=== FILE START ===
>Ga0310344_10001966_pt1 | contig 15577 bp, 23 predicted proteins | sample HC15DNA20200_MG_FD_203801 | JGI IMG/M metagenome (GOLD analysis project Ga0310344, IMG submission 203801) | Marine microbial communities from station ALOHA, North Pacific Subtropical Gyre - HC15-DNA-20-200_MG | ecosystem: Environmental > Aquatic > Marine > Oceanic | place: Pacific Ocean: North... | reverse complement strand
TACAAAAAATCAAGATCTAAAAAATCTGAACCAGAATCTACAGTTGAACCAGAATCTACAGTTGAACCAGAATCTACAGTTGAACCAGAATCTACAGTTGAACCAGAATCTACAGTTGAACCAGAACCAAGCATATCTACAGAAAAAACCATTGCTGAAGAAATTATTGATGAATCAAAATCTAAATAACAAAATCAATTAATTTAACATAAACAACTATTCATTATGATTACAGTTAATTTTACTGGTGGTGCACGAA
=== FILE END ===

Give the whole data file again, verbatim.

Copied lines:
>Ga0310344_10001966_pt1 | contig 15577 bp, 23 predicted proteins | sample HC15DNA20200_MG_FD_203801 | JGI IMG/M metagenome (GOLD analysis project Ga0310344, IMG submission 203801) | Marine microbial communities from station ALOHA, North Pacific Subtropical Gyre - HC15-DNA-20-200_MG | ecosystem: Environmental > Aquatic > Marine > Oceanic | place: Pacific Ocean: North... | reverse complement strand
TACAAAAAATCAAGATCTAAAAAATCTGAACCAGAATCTACAGTTGAACCAGAATCTACAGTTGAACCAGAATCTACAGTTGAACCAGAATCTACAGTTGAACCAGAATCTACAGTTGAACCAGAACCAAGCATATCTACAGAAAAAACCATTGCTGAAGAAATTATTGATGAATCAAAATCTAAATAACAAAATCAATTAATTTAACATAAACAACTATTCATTATGATTACAGTTAATTTTACTGGTGGTGCACGAA